More information about the module is available here.

Should you wish to discuss any aspect of the research that I undertook in any of the Modules I have completed, please don’t hesitate to comment below. Alternatively, you can get in touch via email or Twitter.

iPad + Garageband FTW!

I recently shared on Google+ how I had been using iPads and Garageband to help my Year 8 class to improve the quality of their writing. This is a reworked version of that post. Thanks to John Johnston and Helen Morgan (amongst others) for sharing their thoughts.

The learning…

I’ve been using iPads with my Year 8 class to record narrative writing that they have created. I had the students draft a piece of writing based on Down the Rabbit Hole by Lewis Caroll, which they recorded using the iPads. I wanted the students to see how punctuation effected the way the read because after reading the first drafts, I was none too pleased with the standard of their writing.

I uploaded the recordings to the VLE and asked the class to peer assess each others work. Using those comments and some live assessment in Google Docs from me, they created improved narratives with more accurate punctuation and improved vocabulary.

They then recorded their final drafts which we burned to discs. While the drafting/redrafting process is not unusual in the English classroom, recording and evaluating their written work in this way added a new dimension to the learning process. It ensured that every single student’s work was shared without the embarrassment that some students feel standing in front of the class. By putting the audio on the VLE, every student received feedback, which due to time constraints would not happen in a traditional classroom setting. What’s more, I could further differentiate my support by listening and focussing feedback where it was most needed.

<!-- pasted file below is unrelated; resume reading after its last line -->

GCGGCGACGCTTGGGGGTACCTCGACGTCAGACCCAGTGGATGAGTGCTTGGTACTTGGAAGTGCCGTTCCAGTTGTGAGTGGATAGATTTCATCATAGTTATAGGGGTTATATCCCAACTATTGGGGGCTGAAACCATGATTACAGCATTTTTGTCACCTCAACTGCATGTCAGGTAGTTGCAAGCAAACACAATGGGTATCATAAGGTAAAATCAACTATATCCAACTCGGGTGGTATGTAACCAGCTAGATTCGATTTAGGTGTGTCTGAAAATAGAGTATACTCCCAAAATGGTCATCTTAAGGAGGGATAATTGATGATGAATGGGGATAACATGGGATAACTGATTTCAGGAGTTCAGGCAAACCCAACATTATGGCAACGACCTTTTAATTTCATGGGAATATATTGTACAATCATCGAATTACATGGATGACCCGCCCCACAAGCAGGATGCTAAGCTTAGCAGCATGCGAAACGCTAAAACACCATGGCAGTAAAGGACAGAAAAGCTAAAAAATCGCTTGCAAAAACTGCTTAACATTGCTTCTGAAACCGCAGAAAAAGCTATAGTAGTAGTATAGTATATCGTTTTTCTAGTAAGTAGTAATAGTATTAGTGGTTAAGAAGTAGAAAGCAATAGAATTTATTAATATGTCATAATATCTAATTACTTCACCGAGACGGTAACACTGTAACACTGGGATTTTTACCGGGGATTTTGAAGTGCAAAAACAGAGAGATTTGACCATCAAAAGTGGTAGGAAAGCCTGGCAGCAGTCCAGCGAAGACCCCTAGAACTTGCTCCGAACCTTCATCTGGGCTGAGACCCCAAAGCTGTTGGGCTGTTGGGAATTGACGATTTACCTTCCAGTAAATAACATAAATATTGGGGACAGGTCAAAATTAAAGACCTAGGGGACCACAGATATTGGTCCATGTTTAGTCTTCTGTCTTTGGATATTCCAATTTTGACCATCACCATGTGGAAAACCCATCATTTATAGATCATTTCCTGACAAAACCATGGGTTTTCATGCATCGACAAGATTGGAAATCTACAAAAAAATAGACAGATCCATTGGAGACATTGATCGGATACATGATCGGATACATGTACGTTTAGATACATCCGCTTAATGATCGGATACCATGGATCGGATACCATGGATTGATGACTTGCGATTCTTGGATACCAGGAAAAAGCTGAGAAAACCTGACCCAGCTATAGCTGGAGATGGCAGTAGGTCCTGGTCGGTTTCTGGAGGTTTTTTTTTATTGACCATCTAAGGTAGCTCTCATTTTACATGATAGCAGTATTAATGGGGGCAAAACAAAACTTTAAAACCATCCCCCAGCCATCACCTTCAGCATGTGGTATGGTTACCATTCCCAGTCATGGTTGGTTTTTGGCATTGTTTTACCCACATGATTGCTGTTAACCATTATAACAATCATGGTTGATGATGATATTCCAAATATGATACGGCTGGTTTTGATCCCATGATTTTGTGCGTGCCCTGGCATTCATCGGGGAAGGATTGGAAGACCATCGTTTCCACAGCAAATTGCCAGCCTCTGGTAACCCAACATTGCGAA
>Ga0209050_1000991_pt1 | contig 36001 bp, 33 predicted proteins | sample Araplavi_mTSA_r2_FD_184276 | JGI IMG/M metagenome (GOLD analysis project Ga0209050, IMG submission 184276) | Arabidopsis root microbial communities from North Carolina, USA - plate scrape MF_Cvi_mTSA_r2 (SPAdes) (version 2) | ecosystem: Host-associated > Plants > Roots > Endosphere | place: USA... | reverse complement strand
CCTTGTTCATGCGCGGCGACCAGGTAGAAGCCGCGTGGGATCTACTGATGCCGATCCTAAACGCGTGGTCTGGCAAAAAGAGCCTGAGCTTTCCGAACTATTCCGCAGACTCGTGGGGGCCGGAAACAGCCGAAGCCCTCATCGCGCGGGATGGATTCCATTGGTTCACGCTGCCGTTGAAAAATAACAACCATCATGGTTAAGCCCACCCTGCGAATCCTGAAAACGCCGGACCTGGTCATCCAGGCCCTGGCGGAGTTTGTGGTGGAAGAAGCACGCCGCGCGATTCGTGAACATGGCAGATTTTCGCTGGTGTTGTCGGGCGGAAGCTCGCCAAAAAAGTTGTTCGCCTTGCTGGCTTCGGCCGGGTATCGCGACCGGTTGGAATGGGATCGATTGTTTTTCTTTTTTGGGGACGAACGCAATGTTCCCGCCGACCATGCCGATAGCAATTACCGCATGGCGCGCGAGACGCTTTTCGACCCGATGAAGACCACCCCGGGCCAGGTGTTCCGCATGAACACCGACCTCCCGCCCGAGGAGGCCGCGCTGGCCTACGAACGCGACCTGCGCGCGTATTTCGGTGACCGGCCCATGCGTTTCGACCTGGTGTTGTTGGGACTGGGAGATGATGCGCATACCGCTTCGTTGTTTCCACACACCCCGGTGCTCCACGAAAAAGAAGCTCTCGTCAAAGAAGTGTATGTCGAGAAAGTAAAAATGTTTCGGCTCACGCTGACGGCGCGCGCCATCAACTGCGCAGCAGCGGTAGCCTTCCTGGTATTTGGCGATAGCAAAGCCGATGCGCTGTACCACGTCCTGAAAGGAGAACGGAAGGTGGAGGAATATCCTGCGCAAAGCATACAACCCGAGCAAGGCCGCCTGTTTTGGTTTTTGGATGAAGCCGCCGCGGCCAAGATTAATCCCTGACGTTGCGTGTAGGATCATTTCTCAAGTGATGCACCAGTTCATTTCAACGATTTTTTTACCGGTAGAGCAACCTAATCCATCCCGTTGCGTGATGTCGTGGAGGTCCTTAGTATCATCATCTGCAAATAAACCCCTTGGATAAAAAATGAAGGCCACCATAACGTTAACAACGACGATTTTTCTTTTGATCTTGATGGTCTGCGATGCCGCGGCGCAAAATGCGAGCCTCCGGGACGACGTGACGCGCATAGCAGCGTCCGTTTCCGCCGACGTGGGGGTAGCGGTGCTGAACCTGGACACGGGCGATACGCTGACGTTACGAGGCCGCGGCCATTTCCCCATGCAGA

To complete the unit I wanted them to present their work effectively. They created a CD cover using drawn or found images, with their narrative writing printed up on the reverse. Giving them a physical artefact to take away that represented their effort and progress was highly motivational and also contributed to the quality of the finished work.

It was a great project to end the year with and the use of the iPads and Garageband made a huge difference to the quality of the students’ work.

Here are two example recordings (personally, I think that the background noise adds to the ambience):

And here is an example cover (front and back):

Rabbit Hole Front

Rabbit Hole Back

I used SurveyMonkey to get the class to reflect on their use of the iPads and Garageband. Here’s a selection of comments:

  • “I found it useful because it helps you find your own mistakes”
  • “I found this useful because I could do y punctuation from listening to it because I would know when to put , and . as I know when I paused and stopped at the end of a sentence”
  • “It helped me to see where I need to put commas”

The technology…

The whole process was fabulously straightforward and the sound quality was excellent.